These questions speak to the basic rights of a good childhood.

Recently I read the serious case review into the death of a boy from Oxfordshire called Jacob. He died in 2019 aged 16. Jacob was a vulnerable child – groomed and then coerced by criminal gangs, as so many are, then taken into care for his own protection.

It didn’t work.

While he was alive, Jacob had been reported missing 20 times. There were 26 different police reports recording him as a suspect or offender. Yet despite services knowing that he was being exploited his family felt powerless. The report said he had been let down by many parts of the system – he was out of school for two years after four schools refused to enrol him.

This was not some evil criminal mastermind. This was a child who the report says talked to his friend about buying a school uniform and walking into school, just to feel like the other kids. It really strikes me how much children, even if they are falling completely out of sight still deep down – whatever life has thrown at them – want to belong, want support and want to be ‘normal’.

The lessons of Jacob’s case are the same as the lessons from other serious case reviews – like those of Corey Junior Davis, or Jaden Moodie, two other children caught up in gang violence who were let down by a succession of adults whose job it was to keep them safe.

Jacob’s report concludes that “[The system needs to help] professionals develop relationships with children and support their world.”

This doesn’t just apply to frontline professionals who work with children, but also to the thousands of civil servants in Whitehall.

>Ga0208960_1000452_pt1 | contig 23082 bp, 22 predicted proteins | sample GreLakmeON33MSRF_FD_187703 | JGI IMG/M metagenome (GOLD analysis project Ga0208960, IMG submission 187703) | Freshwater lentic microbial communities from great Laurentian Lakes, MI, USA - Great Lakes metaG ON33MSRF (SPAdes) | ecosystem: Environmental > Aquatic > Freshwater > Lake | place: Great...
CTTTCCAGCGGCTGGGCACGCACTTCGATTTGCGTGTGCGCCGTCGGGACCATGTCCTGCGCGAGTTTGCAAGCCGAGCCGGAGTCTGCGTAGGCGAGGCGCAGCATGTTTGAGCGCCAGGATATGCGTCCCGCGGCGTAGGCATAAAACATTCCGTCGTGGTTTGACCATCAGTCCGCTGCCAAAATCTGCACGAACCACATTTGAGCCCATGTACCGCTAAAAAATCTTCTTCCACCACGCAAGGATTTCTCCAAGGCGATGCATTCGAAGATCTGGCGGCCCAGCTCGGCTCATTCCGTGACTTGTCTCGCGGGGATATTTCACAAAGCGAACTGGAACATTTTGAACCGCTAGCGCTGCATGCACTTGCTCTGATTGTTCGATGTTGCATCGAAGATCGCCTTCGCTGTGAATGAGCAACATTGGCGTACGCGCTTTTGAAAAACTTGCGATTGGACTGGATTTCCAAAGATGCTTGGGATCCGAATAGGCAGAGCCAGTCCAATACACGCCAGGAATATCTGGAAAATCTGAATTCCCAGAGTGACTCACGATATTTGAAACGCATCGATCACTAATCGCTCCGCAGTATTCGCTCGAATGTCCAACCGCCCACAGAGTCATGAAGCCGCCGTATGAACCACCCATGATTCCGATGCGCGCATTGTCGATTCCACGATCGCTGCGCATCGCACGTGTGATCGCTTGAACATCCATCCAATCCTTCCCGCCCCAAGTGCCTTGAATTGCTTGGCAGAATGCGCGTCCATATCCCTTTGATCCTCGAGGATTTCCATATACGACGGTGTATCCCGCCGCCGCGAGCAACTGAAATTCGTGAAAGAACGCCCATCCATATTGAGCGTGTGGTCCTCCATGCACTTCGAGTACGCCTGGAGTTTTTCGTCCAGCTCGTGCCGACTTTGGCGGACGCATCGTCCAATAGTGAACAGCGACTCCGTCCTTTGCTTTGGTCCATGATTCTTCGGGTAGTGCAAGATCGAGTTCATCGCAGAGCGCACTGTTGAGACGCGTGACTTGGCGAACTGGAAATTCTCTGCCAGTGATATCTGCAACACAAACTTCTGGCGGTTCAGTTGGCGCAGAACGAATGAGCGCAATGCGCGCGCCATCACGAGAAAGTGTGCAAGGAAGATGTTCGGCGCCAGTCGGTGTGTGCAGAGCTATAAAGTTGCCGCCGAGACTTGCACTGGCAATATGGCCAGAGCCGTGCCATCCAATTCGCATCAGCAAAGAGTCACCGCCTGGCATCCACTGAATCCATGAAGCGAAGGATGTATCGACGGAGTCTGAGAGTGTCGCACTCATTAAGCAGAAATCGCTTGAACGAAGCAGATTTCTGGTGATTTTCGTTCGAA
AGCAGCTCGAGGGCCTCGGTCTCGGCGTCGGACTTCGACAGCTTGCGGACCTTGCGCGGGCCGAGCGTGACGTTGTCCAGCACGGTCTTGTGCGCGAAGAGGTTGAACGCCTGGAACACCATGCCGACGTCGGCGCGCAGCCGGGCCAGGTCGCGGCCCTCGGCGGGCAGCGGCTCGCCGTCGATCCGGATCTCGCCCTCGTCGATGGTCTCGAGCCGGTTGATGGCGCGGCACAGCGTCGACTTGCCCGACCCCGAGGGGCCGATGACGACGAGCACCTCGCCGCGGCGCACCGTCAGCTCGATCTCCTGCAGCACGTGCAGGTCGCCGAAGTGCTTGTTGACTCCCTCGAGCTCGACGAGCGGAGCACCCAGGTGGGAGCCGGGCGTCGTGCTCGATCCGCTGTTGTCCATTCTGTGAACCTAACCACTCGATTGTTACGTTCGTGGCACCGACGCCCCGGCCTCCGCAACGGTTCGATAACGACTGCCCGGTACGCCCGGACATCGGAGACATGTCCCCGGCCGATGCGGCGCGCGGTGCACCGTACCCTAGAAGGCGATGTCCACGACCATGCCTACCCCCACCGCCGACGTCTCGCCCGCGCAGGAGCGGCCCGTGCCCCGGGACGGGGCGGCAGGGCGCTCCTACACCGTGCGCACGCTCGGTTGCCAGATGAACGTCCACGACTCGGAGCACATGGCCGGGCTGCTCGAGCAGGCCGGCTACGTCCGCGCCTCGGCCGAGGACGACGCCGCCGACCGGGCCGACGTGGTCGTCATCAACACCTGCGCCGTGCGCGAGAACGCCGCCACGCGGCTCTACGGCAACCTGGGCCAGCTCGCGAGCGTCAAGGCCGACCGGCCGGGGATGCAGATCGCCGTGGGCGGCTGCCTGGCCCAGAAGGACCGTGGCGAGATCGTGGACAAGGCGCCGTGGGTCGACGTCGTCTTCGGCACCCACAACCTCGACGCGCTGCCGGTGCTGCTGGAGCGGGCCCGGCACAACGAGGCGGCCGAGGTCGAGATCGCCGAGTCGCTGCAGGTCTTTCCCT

I want to pay tribute to the officials I’ve worked with over these years but the machinery of government means that so many who are responsible for decisions about children’s lives to get to meet them.  Instead the government machine seems to view them as remote concepts or data points on an annual return. This is how children fall through the gaps – because too often the people in charge of the systems they need simply don’t see and understand their world.

For example, we know that one in seven 5 year olds in England fail more than half their developmental indicators in Reception year. These are children starting school with significant weaknesses in physical, emotional and social development.

We also know that nearly one in five children reaches the age of 19 without getting 5 GCSEs, a technical equivalent or an apprenticeship. That’s the basic benchmark for all children to set them on the path to successful adulthood.

Yet we accept that after 14 years of compulsory education and training almost a fifth of children leave without it? That is abysmal.

I don’t know what’s more shocking: that these things happen, or that they’re hardly recognised.

No one can honestly believe that 20% of children are incapable of achieving basic qualifications.

It should be a national scandal.

Today I’m presenting new data my office has produced linking educational data and social care data, and showing how they combine to determine a child’s GCSE results.